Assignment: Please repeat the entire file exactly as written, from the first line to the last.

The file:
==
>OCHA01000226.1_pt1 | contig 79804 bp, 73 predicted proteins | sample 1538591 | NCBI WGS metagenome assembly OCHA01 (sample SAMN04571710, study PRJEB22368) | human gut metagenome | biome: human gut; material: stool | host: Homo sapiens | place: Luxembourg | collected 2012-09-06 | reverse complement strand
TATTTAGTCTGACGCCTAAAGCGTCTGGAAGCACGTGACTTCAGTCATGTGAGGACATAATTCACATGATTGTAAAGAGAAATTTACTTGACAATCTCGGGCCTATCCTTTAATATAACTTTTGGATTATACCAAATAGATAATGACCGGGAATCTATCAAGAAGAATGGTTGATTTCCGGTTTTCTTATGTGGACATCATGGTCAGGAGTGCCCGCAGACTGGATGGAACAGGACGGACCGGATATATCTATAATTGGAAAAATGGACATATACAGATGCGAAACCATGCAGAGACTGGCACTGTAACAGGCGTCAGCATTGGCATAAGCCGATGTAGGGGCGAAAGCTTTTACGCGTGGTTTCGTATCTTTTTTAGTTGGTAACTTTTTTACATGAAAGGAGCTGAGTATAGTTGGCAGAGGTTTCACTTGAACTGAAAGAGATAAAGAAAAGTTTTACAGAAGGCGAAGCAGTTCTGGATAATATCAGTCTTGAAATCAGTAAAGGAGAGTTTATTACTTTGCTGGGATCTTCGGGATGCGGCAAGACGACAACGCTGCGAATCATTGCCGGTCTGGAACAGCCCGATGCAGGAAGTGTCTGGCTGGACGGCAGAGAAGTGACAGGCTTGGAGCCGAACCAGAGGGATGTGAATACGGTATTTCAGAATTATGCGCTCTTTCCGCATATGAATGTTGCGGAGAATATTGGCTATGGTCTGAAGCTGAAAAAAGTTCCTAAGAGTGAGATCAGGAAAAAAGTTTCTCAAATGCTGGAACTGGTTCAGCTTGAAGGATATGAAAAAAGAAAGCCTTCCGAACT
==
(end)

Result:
>OCHA01000226.1_pt1 | contig 79804 bp, 73 predicted proteins | sample 1538591 | NCBI WGS metagenome assembly OCHA01 (sample SAMN04571710, study PRJEB22368) | human gut metagenome | biome: human gut; material: stool | host: Homo sapiens | place: Luxembourg | collected 2012-09-06 | reverse complement strand
TATTTAGTCTGACGCCTAAAGCGTCTGGAAGCACGTGACTTCAGTCATGTGAGGACATAATTCACATGATTGTAAAGAGAAATTTACTTGACAATCTCGGGCCTATCCTTTAATATAACTTTTGGATTATACCAAATAGATAATGACCGGGAATCTATCAAGAAGAATGGTTGATTTCCGGTTTTCTTATGTGGACATCATGGTCAGGAGTGCCCGCAGACTGGATGGAACAGGACGGACCGGATATATCTATAATTGGAAAAATGGACATATACAGATGCGAAACCATGCAGAGACTGGCACTGTAACAGGCGTCAGCATTGGCATAAGCCGATGTAGGGGCGAAAGCTTTTACGCGTGGTTTCGTATCTTTTTTAGTTGGTAACTTTTTTACATGAAAGGAGCTGAGTATAGTTGGCAGAGGTTTCACTTGAACTGAAAGAGATAAAGAAAAGTTTTACAGAAGGCGAAGCAGTTCTGGATAATATCAGTCTTGAAATCAGTAAAGGAGAGTTTATTACTTTGCTGGGATCTTCGGGATGCGGCAAGACGACAACGCTGCGAATCATTGCCGGTCTGGAACAGCCCGATGCAGGAAGTGTCTGGCTGGACGGCAGAGAAGTGACAGGCTTGGAGCCGAACCAGAGGGATGTGAATACGGTATTTCAGAATTATGCGCTCTTTCCGCATATGAATGTTGCGGAGAATATTGGCTATGGTCTGAAGCTGAAAAAAGTTCCTAAGAGTGAGATCAGGAAAAAAGTTTCTCAAATGCTGGAACTGGTTCAGCTTGAAGGATATGAAAAAAGAAAGCCTTCCGAACT